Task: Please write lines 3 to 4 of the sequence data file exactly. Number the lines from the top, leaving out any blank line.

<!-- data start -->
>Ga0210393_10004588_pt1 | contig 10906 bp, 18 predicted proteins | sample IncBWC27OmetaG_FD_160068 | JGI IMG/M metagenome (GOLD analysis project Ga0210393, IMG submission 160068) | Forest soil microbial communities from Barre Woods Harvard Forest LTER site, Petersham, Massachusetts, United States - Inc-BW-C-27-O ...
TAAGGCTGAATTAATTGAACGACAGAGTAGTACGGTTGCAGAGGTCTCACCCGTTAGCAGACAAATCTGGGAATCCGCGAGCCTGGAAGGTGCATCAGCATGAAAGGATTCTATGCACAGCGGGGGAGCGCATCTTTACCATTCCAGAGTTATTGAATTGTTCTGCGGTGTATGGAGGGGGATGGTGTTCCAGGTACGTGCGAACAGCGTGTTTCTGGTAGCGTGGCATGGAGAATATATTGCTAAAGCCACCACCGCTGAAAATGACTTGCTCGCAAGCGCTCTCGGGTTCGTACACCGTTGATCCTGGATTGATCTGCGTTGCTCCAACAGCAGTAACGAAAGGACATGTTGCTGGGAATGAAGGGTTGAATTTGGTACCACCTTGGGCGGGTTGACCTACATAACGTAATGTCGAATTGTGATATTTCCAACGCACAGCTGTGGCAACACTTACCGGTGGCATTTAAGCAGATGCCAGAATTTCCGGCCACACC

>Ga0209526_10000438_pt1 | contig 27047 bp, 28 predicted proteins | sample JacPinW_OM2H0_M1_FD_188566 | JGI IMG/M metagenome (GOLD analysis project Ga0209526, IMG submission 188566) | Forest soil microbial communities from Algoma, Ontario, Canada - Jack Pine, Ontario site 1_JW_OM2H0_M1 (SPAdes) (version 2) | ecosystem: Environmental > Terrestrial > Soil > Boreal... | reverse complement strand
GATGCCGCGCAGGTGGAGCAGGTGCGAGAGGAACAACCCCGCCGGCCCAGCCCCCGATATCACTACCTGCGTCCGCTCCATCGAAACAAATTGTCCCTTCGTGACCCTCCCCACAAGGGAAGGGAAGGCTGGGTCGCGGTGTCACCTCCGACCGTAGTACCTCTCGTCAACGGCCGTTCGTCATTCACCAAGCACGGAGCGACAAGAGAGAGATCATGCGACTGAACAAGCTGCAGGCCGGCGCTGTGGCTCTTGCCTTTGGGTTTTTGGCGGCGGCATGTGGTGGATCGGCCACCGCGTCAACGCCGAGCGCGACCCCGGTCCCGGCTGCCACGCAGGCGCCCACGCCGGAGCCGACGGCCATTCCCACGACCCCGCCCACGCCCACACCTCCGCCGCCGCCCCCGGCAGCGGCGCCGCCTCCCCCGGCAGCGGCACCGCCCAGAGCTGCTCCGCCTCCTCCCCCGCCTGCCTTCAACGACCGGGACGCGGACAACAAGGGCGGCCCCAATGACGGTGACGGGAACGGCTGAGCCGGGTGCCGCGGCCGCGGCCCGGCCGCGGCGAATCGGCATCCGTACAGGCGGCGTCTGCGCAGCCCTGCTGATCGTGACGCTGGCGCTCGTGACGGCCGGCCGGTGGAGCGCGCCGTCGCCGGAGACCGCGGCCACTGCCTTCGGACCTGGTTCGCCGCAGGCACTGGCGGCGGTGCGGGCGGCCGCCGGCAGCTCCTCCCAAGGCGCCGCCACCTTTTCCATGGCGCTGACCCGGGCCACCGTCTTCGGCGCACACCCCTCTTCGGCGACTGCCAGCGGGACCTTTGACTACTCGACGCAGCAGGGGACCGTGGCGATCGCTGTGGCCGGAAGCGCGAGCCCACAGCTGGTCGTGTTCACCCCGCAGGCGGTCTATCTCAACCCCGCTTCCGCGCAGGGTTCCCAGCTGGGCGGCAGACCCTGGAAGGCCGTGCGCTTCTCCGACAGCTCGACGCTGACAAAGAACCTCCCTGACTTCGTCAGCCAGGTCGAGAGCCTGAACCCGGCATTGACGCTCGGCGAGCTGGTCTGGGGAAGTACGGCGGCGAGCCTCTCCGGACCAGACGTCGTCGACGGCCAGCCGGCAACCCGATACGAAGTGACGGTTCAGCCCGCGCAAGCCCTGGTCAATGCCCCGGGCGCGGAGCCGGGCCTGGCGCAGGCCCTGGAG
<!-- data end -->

>Ga0209526_10000438_pt1 | contig 27047 bp, 28 predicted proteins | sample JacPinW_OM2H0_M1_FD_188566 | JGI IMG/M metagenome (GOLD analysis project Ga0209526, IMG submission 188566) | Forest soil microbial communities from Algoma, Ontario, Canada - Jack Pine, Ontario site 1_JW_OM2H0_M1 (SPAdes) (version 2) | ecosystem: Environmental > Terrestrial > Soil > Boreal... | reverse complement strand
GATGCCGCGCAGGTGGAGCAGGTGCGAGAGGAACAACCCCGCCGGCCCAGCCCCCGATATCACTACCTGCGTCCGCTCCATCGAAACAAATTGTCCCTTCGTGACCCTCCCCACAAGGGAAGGGAAGGCTGGGTCGCGGTGTCACCTCCGACCGTAGTACCTCTCGTCAACGGCCGTTCGTCATTCACCAAGCACGGAGCGACAAGAGAGAGATCATGCGACTGAACAAGCTGCAGGCCGGCGCTGTGGCTCTTGCCTTTGGGTTTTTGGCGGCGGCATGTGGTGGATCGGCCACCGCGTCAACGCCGAGCGCGACCCCGGTCCCGGCTGCCACGCAGGCGCCCACGCCGGAGCCGACGGCCATTCCCACGACCCCGCCCACGCCCACACCTCCGCCGCCGCCCCCGGCAGCGGCGCCGCCTCCCCCGGCAGCGGCACCGCCCAGAGCTGCTCCGCCTCCTCCCCCGCCTGCCTTCAACGACCGGGACGCGGACAACAAGGGCGGCCCCAATGACGGTGACGGGAACGGCTGAGCCGGGTGCCGCGGCCGCGGCCCGGCCGCGGCGAATCGGCATCCGTACAGGCGGCGTCTGCGCAGCCCTGCTGATCGTGACGCTGGCGCTCGTGACGGCCGGCCGGTGGAGCGCGCCGTCGCCGGAGACCGCGGCCACTGCCTTCGGACCTGGTTCGCCGCAGGCACTGGCGGCGGTGCGGGCGGCCGCCGGCAGCTCCTCCCAAGGCGCCGCCACCTTTTCCATGGCGCTGACCCGGGCCACCGTCTTCGGCGCACACCCCTCTTCGGCGACTGCCAGCGGGACCTTTGACTACTCGACGCAGCAGGGGACCGTGGCGATCGCTGTGGCCGGAAGCGCGAGCCCACAGCTGGTCGTGTTCACCCCGCAGGCGGTCTATCTCAACCCCGCTTCCGCGCAGGGTTCCCAGCTGGGCGGCAGACCCTGGAAGGCCGTGCGCTTCTCCGACAGCTCGACGCTGACAAAGAACCTCCCTGACTTCGTCAGCCAGGTCGAGAGCCTGAACCCGGCATTGACGCTCGGCGAGCTGGTCTGGGGAAGTACGGCGGCGAGCCTCTCCGGACCAGACGTCGTCGACGGCCAGCCGGCAACCCGATACGAAGTGACGGTTCAGCCCGCGCAAGCCCTGGTCAATGCCCCGGGCGCGGAGCCGGGCCTGGCGCAGGCCCTGGAG